/ Modified oct 6, 2022 6:13 p.m.

Prop 209 Medical Debt

The proposal targets add debt, but medical is the most common type of debt that people carry.

In 2004, 15-year-old Liz Gorski was riding in a car on the way to the mall when a tire blew out. The resulting crash ejected her and her friends onto a busy road. One passenger died. And Gorski was left with years of medical bills and trauma.

“So I was in the hospital for five days in a coma, and I got out of the coma and they were trying to tell me everything that happened, and I just didn’t believe them," Gorski said.

Insurance covered some of her initial hospital bills, but she was still left with tens of thousands of dollars in medical debt.

Some of that was referred to debt collectors, and her credit took a beating.

“And then you can’t qualify for a loan or an affordable one, or housing even," Gorski said.

She’s also accrued more debt, and faced off with more collectors while seeking ongoing treatment for neurological and muscle damage stemming from the accident.

She was only able to find housing through Habitat for Humanity.

"But I think if that program wasn't shown to me, and I wasn’t physically able to do that, I would probably be on the streets or something," Gorski said.

She’s 33 now. A mother. And she helped Healthcare Rising Arizona get enough signatures for Proposition 209 to be on the ballot.

It’s election season and there are more than just people to consider on the ballot. Arizonans will vote on several propositions including what is advertised as the Predatory Debt Collection Protection Act. The pros and cons

Proposition 209 targets all debt collection, not just medical.

But medical debt is the most common reason debt collectors come calling, according to a 2022 Consumer Financial Protection Bureau report.

Proposition 209 increases protections for Arizonans who may face asset or wage seizure because of outstanding debts.

The measure won’t eliminate medical bills. It won’t make hospitals charge less.

It will affect how much interest gets added to medical debts.

But there are arguments against Proposition 209 — coming out of organizations like the Arizona Bankers Association and the Arizona Chamber of Commerce and Industry.

But Arizona business leaders say Proposition 209 has unintended consequences because it targets all debt, not just medical.

Danny Seiden is the president of the Chamber.

“When lenders can’t collect outstanding debt they pass their losses onto other customers, which means higher interest rates for everyday Arizonans," Seiden said.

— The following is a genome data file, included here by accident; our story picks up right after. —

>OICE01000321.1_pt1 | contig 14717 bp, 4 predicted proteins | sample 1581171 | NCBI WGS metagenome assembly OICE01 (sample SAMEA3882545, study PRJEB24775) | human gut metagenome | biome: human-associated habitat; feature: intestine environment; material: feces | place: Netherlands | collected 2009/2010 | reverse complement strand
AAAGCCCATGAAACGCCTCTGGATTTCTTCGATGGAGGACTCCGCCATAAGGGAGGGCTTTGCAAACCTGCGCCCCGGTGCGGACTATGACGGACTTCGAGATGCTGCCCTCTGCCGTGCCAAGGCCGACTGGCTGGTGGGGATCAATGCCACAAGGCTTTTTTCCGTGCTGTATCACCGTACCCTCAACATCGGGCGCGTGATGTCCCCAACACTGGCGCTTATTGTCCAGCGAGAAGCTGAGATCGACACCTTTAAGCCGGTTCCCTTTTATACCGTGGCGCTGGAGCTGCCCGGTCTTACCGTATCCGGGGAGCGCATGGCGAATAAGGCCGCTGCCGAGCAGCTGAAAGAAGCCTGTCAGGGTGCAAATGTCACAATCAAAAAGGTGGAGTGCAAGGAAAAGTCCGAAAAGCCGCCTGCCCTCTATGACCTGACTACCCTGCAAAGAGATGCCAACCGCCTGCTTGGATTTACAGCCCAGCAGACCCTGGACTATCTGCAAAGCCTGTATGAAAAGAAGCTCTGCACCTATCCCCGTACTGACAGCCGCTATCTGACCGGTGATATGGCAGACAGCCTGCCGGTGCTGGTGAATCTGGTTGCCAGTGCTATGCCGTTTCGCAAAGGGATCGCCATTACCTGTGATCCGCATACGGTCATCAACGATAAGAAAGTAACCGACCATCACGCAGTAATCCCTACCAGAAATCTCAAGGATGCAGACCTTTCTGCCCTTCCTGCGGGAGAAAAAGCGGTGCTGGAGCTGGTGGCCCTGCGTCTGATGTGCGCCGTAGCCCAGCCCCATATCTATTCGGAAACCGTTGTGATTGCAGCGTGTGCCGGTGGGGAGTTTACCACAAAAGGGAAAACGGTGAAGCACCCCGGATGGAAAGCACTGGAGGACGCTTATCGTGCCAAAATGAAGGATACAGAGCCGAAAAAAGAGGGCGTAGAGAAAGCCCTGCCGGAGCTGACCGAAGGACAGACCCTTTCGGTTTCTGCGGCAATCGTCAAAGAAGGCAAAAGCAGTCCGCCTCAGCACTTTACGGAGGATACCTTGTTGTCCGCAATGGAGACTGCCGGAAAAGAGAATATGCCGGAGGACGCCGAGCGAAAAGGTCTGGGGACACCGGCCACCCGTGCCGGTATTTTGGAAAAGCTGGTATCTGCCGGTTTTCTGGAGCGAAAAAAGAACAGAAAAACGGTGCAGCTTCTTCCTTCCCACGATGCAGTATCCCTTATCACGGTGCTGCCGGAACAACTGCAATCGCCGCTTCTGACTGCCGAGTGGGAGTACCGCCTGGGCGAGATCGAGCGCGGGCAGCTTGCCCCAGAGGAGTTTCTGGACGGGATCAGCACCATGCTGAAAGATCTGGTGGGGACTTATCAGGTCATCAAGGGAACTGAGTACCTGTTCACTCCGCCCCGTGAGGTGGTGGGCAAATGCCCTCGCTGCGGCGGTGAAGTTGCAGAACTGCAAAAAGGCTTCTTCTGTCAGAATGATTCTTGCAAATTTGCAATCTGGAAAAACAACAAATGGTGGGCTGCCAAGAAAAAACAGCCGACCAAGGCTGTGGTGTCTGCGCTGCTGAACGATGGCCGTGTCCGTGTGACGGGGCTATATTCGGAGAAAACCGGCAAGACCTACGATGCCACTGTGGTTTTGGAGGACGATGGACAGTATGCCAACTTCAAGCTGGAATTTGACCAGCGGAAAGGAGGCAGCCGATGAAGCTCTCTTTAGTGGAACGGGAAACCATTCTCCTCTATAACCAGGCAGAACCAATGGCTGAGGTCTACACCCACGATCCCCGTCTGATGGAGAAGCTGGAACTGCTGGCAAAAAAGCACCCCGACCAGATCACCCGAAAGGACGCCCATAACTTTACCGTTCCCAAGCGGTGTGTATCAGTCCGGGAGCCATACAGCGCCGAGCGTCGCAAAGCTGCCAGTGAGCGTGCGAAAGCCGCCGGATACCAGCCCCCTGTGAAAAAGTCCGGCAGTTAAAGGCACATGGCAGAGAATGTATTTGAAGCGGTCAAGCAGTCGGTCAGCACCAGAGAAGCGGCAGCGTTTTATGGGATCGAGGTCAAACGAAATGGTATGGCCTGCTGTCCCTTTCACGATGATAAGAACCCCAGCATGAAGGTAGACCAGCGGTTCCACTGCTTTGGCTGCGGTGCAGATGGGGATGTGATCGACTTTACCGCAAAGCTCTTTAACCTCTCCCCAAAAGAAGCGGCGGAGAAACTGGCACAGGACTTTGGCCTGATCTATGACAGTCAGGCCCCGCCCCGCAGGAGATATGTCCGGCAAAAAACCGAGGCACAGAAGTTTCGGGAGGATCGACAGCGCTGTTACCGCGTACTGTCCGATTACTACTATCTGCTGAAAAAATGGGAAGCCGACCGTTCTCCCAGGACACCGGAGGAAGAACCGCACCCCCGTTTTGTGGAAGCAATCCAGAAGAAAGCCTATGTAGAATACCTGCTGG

Proponents of Proposition 209 say it’s simply updating protections that already exist.

With some exceptions, Arizona law lets collectors nearly empty a debtor's bank account, leaving them with just $300.

Proposition 209 would let debtors keep at least $5,000.

Rodd McLeod is a spokesman for Health Care Rising Arizona.

“We believe strongly that no family should lose their home or their car or struggle to put food on the table due to a medical emergency or an accident,” McLeod said.

But Seiden argues that the medical costs, themselves, are what should be addressed instead.

“I think having a transparent discussion about what’s driving those costs, whether it’s uncompensated care, whether it’s a lack of options in the private insurance market, what people say is the rising cost of pharmaceuticals, I think we could take a good look at that and figure out a better way to do it," Seiden said.

Seiden also argues that changing the amount debt collectors can garnish from wages, or what assets can be taken as collateral, will disincentivize creditors to loan to low-income earners.

But Mike Weston, the owner of a multi-state consumer defense law firm with offices in Arizona, disagrees. He calls Proposition 209 an incremental change.

“The collection laws in Arizona are very creditor friendly right now, this makes it a little more consumer-friendly, but still it’s not going to be like a total windfall on either side," Weston said.

Weston Legal has offices in Arizona, Texas, and Florida. Weston says Arizonans should look at what other states have done. Texas outlawed wage garnishments for instance.

“It’s not super drastic when you compare it to a state like Texas, which I think a lot of people would find surprising that a very conservative state like Texas is the most debtor-friendly state in the country," Weston said.

More arguments for and against Proposition 209 are available on the Secretary of State Office's website.

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